Apply by July 30th-Louisa Mae Alcott: The Woman Behind Little Women

Public, academic and special libraries may apply to receive a $2,500 grant to support five reading, viewing and discussion programs featuring the documentary “Louisa May Alcott: The Woman Behind Little Women” and the companion biography of the same name. Online applications will be accepted at through July 30. 

The library outreach program for “Louisa May Alcott: The Woman Behind Little Women” is a collaboration among the National Endowment for the Humanities (NEH), the ALA Public Programs Office and Nancy Porter and Harriet Reisen for Filmmakers Collaborative and has been designated as part of NEH’s We the People initiative, exploring significant events and themes in our nation’s history and culture and advancing knowledge of the principles that define America. Funding was provided by a major grant from NEH to the ALA Public Programs Office.

Libraries applying for a “Louisa May Alcott: The Woman Behind Little Women” library outreach grant must register their institution at Prospective applicants are advised to register with as soon as possible, since the process can take up to two weeks to complete. Resources to help begin the application process for “Louisa May Alcott: The Woman Behind Little Women” may be found at Online applications must be completed by July 30. 

Louisa May Alcott is recognized around the world for her novel “Little Women,” but Alcott is scarcely known as the bold, compelling woman who secretly wrote sensational thrillers, lived at the center of the Transcendentalist and Abolitionist movements and served as a Civil War army nurse. The film, biography, and library programs will re-introduce audiences to Alcott by presenting a story full of fresh insights, startling discoveries about the author and a new understanding of American culture during her lifetime. The 30 selected libraries will present five reading, viewing and discussion programs focused on Louisa May Alcott, her body of work and her era. Libraries will be asked to enlist a lead project scholar with expertise in 19th-century American history or literature to help present and plan programs. For more information, visit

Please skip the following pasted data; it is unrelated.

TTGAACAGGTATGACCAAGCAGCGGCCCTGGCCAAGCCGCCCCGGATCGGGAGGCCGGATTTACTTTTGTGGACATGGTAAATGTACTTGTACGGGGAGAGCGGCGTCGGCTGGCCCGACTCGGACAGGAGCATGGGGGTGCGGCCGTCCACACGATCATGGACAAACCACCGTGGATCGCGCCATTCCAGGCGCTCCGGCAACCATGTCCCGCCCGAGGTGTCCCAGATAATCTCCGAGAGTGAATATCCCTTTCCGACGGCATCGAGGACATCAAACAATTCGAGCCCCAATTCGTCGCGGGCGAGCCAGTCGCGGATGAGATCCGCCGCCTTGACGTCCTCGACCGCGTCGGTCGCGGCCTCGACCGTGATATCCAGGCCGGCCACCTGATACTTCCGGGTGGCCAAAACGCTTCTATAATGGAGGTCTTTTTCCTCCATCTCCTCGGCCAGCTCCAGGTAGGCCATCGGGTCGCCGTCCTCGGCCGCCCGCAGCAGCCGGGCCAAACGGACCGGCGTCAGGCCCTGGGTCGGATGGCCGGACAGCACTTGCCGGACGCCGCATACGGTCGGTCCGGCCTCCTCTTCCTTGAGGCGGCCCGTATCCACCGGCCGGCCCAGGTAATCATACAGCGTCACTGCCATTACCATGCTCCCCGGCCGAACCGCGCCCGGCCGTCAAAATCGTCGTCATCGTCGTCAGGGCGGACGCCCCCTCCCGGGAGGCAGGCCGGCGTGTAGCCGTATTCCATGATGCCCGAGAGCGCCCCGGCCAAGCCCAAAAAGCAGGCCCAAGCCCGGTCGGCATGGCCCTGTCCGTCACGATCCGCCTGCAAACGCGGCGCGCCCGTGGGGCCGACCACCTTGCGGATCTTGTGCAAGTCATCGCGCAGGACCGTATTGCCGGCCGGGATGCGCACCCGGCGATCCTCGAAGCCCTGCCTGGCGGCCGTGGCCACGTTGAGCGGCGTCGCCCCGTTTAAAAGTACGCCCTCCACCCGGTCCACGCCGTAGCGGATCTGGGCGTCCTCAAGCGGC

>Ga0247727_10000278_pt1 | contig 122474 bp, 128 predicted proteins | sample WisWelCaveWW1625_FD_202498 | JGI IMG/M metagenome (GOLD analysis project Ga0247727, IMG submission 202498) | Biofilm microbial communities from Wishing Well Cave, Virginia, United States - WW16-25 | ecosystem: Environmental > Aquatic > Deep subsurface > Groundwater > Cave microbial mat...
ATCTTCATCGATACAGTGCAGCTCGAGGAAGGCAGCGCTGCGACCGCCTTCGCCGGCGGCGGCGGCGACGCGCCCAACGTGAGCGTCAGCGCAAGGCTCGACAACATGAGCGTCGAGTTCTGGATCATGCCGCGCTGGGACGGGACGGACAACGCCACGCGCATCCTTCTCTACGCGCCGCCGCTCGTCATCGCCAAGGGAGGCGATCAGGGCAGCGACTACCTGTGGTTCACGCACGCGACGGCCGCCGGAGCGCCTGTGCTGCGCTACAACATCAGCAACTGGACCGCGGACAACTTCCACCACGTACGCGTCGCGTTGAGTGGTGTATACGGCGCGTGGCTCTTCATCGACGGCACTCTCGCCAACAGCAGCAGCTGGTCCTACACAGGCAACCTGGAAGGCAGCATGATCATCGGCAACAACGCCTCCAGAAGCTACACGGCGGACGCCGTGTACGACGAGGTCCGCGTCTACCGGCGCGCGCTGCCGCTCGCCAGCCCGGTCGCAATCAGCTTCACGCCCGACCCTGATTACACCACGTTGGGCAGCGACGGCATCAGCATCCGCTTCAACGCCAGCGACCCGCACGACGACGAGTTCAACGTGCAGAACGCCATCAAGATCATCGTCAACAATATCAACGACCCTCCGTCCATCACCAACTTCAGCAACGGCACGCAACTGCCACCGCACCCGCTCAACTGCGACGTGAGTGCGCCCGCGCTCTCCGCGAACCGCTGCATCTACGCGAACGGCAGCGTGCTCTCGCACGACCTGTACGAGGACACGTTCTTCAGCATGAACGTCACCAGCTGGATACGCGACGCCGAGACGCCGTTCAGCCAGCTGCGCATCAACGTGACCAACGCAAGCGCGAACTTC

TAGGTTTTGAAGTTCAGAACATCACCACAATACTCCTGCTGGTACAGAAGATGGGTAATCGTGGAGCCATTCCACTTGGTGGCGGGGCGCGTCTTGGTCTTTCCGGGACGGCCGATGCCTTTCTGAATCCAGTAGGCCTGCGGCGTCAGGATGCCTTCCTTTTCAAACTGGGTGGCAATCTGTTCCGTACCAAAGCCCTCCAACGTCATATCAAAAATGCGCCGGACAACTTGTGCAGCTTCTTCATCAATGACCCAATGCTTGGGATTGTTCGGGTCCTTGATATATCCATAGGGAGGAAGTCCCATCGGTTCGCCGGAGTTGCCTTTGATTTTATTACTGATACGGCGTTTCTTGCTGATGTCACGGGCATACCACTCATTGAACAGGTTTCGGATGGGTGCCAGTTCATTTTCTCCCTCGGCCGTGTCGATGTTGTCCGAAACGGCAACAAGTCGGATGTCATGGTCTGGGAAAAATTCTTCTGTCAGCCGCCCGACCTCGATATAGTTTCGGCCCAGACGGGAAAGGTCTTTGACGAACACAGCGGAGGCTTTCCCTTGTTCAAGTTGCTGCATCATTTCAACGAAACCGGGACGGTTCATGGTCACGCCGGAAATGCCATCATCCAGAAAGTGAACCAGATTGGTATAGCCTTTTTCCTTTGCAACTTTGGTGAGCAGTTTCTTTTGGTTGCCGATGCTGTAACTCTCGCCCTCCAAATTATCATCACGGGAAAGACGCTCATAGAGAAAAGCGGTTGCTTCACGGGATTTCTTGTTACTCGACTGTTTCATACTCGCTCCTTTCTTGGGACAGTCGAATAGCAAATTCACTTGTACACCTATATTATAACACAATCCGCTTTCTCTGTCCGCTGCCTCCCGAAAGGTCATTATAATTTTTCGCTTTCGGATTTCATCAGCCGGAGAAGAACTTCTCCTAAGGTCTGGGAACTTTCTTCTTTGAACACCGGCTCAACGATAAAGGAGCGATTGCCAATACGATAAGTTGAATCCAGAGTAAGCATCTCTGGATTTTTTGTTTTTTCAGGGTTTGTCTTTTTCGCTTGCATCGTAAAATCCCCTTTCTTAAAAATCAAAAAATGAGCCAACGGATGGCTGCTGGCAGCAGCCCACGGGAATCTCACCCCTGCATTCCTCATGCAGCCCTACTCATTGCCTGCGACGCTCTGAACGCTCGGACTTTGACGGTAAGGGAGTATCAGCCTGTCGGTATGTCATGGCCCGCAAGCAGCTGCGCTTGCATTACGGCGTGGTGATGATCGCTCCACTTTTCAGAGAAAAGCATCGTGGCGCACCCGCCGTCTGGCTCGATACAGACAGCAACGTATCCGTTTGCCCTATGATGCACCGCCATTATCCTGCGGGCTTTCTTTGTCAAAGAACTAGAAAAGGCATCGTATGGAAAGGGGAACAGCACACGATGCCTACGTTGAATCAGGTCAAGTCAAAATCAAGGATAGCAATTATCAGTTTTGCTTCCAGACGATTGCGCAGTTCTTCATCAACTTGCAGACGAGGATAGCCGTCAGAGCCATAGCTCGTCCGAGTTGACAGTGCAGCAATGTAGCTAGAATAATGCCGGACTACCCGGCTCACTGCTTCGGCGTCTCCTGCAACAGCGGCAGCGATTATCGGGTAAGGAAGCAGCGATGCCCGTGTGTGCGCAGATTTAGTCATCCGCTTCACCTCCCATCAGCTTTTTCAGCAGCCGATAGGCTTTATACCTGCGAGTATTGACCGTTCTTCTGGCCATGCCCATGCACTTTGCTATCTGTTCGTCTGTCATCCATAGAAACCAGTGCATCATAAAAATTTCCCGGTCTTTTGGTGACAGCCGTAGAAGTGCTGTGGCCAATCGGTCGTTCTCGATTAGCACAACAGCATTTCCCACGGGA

ALA Public Programs Office

Submitted by Valerie Ayer, GLMA President


Posted on July 14, 2010, in Uncategorized and tagged . Bookmark the permalink. Leave a comment.

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